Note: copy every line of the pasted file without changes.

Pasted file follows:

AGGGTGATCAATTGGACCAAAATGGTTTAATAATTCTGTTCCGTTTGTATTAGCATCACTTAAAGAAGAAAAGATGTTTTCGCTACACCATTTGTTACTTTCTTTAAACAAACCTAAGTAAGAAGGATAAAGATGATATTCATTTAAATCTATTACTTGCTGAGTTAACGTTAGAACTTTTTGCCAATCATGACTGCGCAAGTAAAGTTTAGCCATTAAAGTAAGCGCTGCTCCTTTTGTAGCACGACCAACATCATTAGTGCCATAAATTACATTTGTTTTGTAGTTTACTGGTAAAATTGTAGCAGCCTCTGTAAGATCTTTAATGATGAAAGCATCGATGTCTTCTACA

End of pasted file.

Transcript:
AGGGTGATCAATTGGACCAAAATGGTTTAATAATTCTGTTCCGTTTGTATTAGCATCACTTAAAGAAGAAAAGATGTTTTCGCTACACCATTTGTTACTTTCTTTAAACAAACCTAAGTAAGAAGGATAAAGATGATATTCATTTAAATCTATTACTTGCTGAGTTAACGTTAGAACTTTTTGCCAATCATGACTGCGCAAGTAAAGTTTAGCCATTAAAGTAAGCGCTGCTCCTTTTGTAGCACGACCAACATCATTAGTGCCATAAATTACATTTGTTTTGTAGTTTACTGGTAAAATTGTAGCAGCCTCTGTAAGATCTTTAATGATGAAAGCATCGATGTCTTCTACA